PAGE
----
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Laser Technology to Use Extreme UV Light Sources to Make ICs

Although the use of extreme ultraviolet light sources to develop sophisticated integrated chips has been in the pipeline, their advancement has been hampered due to a lack of efficient laser targets.

Image Credit: Keiji Nagai

At the Tokyo Institute of Technology (Tokyo Tech), researchers recently created a very low-density tin “bubble,” which renders the generation of extreme ultraviolet cost-effective and reliable. This innovative technology opens the door for several applications in electronics and looks promising for the fields of cancer therapy and biotechnology.

For developing next-generation devices, their core—named the integrated circuit chip—should be more compact and efficient than those currently available. To manufacture these chips, robust light sources are needed. Recently, the use of extreme ultraviolet (EUV, an extremely short-wavelength radiation) range light sources has gained considerable attention. However, these light sources are difficult to produce.

One solution is to use high-intensity lasers: recent developments in laser technology have resulted in the development of lasers with lower cost and higher power. High-intensity lasers achieve laser plasmas, and their first practical use is the production of EUV light to develop semiconductor integrated circuits. During this process, the lasers illuminate a suitable “target,” and consequently, a high-density and high-temperature state is formed.

A 13.5 nm light with high brightness is produced from this state, which can be employed to manufacture the integrated chips. However, this task is not simple, as it has been challenging to control the target density that can generate light in the EUV range. Although researchers have considered tin as an option, its development has been hampered due to the failure to control its dynamics.

For this purpose, a research team, including Associate Professor Keiji Nagai from Tokyo Tech and Assistant Professor Christopher Musgrave from University College, Dublin, endeavored to find efficient laser targets.

An innovative type of low-density material, which is inexpensive and scalable, has been described in a study reported in Scientific Reports. According to Prof Nagai, “EUV light has become crucial in today's world but is expensive owing to the high-volume manufacturing.”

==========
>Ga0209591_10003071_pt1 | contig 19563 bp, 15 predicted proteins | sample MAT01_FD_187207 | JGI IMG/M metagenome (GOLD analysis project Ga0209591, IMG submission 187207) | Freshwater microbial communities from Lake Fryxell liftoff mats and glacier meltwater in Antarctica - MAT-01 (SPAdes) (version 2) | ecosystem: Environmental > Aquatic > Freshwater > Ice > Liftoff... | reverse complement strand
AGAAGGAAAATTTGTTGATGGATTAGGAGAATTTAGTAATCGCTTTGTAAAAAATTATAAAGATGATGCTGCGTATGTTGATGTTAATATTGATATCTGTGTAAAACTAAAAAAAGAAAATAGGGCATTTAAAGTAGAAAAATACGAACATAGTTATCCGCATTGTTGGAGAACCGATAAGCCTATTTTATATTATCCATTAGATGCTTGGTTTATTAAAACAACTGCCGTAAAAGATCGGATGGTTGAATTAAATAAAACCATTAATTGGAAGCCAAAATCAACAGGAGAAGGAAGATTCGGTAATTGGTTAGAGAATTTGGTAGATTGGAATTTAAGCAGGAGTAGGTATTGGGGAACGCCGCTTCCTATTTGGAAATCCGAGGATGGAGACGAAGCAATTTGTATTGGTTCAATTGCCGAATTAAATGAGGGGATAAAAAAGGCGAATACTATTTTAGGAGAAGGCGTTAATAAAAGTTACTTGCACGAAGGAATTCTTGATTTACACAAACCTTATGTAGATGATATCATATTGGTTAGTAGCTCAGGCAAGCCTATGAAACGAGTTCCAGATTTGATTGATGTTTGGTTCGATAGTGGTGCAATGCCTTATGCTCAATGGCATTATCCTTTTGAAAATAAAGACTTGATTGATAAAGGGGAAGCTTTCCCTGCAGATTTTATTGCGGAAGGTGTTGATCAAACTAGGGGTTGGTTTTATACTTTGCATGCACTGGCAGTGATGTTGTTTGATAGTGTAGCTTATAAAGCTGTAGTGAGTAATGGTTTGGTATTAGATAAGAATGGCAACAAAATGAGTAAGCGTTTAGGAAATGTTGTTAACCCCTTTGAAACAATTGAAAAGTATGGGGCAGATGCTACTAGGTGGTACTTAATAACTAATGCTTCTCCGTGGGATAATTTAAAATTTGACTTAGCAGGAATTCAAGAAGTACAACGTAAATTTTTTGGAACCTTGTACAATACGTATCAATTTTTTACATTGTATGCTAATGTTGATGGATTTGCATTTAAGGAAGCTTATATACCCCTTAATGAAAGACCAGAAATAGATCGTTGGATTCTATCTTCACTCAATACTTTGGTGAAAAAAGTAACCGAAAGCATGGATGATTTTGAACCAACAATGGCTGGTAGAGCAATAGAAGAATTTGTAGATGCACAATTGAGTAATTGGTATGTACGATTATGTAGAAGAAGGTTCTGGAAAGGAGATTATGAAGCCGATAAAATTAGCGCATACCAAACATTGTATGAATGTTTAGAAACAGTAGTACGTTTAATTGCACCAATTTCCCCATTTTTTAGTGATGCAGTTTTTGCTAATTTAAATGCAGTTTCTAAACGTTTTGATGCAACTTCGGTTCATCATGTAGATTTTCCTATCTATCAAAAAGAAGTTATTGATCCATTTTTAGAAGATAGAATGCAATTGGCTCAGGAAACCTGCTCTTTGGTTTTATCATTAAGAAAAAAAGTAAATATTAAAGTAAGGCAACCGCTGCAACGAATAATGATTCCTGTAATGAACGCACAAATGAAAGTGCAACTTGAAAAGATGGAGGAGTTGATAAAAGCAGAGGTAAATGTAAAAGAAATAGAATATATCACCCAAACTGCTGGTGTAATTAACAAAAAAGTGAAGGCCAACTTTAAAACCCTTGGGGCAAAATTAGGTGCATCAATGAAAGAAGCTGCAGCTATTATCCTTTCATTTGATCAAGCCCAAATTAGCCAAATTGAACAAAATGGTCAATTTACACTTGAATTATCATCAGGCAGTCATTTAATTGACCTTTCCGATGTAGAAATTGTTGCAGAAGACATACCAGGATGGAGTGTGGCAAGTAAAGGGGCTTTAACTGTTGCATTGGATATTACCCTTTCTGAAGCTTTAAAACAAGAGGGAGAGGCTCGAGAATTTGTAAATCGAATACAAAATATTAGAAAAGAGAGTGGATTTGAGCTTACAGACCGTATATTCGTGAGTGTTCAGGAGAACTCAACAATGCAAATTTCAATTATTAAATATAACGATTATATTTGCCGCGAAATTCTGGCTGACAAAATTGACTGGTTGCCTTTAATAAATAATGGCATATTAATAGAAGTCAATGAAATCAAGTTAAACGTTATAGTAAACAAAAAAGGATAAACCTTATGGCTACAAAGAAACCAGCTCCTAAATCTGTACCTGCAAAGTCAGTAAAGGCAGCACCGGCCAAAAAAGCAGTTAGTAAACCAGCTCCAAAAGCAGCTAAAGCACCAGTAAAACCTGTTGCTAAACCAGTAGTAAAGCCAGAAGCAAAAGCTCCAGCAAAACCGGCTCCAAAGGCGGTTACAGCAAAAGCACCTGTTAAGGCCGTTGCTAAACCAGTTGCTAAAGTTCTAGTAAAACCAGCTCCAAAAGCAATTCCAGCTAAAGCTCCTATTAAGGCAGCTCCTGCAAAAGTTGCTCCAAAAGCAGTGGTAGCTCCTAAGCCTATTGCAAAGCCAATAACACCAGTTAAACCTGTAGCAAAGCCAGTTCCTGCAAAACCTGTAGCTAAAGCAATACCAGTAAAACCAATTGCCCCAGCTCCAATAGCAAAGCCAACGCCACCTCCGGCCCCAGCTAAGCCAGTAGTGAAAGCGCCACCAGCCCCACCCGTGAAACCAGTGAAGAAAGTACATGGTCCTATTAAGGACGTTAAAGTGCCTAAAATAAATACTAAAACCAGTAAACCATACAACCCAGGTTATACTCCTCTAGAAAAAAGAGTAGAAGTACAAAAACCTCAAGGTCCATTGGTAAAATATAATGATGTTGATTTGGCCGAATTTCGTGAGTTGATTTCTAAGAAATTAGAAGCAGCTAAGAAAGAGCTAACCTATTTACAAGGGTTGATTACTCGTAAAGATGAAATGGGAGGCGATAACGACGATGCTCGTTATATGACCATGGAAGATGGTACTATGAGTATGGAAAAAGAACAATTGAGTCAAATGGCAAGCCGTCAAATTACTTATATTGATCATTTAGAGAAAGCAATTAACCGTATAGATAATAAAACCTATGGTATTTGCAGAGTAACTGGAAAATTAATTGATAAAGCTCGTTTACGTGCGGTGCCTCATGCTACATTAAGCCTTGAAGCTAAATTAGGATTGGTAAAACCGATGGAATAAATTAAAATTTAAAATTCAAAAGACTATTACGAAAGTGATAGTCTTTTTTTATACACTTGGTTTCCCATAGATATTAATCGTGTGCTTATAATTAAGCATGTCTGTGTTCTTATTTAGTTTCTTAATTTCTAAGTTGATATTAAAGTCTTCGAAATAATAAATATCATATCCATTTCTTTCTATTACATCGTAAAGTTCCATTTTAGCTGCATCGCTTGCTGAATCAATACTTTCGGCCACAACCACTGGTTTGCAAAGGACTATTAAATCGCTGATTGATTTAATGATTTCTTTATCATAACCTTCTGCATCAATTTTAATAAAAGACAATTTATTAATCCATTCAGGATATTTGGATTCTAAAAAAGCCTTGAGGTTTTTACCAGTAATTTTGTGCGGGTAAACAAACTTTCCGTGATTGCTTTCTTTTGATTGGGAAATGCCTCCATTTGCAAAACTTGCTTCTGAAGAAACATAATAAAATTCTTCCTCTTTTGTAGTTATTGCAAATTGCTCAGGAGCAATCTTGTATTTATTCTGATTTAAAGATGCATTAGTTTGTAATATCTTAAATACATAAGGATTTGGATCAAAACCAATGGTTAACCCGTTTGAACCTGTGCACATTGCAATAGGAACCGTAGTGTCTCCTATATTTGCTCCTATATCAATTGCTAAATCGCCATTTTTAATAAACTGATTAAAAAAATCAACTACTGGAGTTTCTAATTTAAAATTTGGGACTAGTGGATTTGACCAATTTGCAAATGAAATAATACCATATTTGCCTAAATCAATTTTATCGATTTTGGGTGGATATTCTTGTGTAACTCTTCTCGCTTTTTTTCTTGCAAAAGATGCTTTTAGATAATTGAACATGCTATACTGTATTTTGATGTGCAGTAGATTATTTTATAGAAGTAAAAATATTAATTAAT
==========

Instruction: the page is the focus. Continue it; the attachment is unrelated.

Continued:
The researchers started by developing a tin-coated microcapsule or “bubble,” which is an extremely low-density structure that weighs as low as 4.2 ng. They achieved this by using polymer electrolytes (salts dissolved in a polymer matrix), which serve as surfactants to stabilize the bubbles. Then, tin nanoparticles were used to coat the bubbles.

We produced polyelectrolyte microcapsules composed of poly(sodium 4-styrene-sulfonate) and poly(allylamine hydrochloride) and then coated them in a tin oxide nanoparticle solution.

Keiji Nagai, Associate Professor, Tokyo Institute of Technology

The researchers tested the use of this bubble by irradiating it with a neodymium-YAG laser. This led to the production of EUV light, which falls within the 13.5 nm range. The team even identified that the structure was compatible with traditional EUV light sources used to develop semiconductor chips.

However, a major benefit was that, while using the tin bubble, the laser conversion efficiency—a measure of the laser power—matched that of bulk tin.

Overcoming the limitations of liquid tin dynamics can be very advantageous in generating EUV light. Well-defined low-density tin targets can support a wide range of materials including their shape, pore size, density etc.

Keiji Nagai, Associate Professor, Tokyo Institute of Technology

Over several years, Prof. Nagai and his colleagues have created a number of low-density materials for laser targets. However, their efforts were hampered by problems with mass productivity and manufacturing costs. At present, the integration of new low-density tin targets formed of bubbles is an appealing solution for the mass production of a compact 13.5 nm light source at a lower cost.

Apart from finding uses in electronics, Prof Nagai believes that their innovative technology comprising “bubble” laser targets could even be applied to cancer therapy.

This method could be utilized as a potential small scale/compact EUV source, and future quantum beam sources such as electrons, ions, and x-rays by changing the coating to other elements.

Keiji Nagai, Associate Professor, Tokyo Institute of Technology

Prof Nagai and his colleagues intend to partner with large laser facilities in Japan and overseas for further studies.


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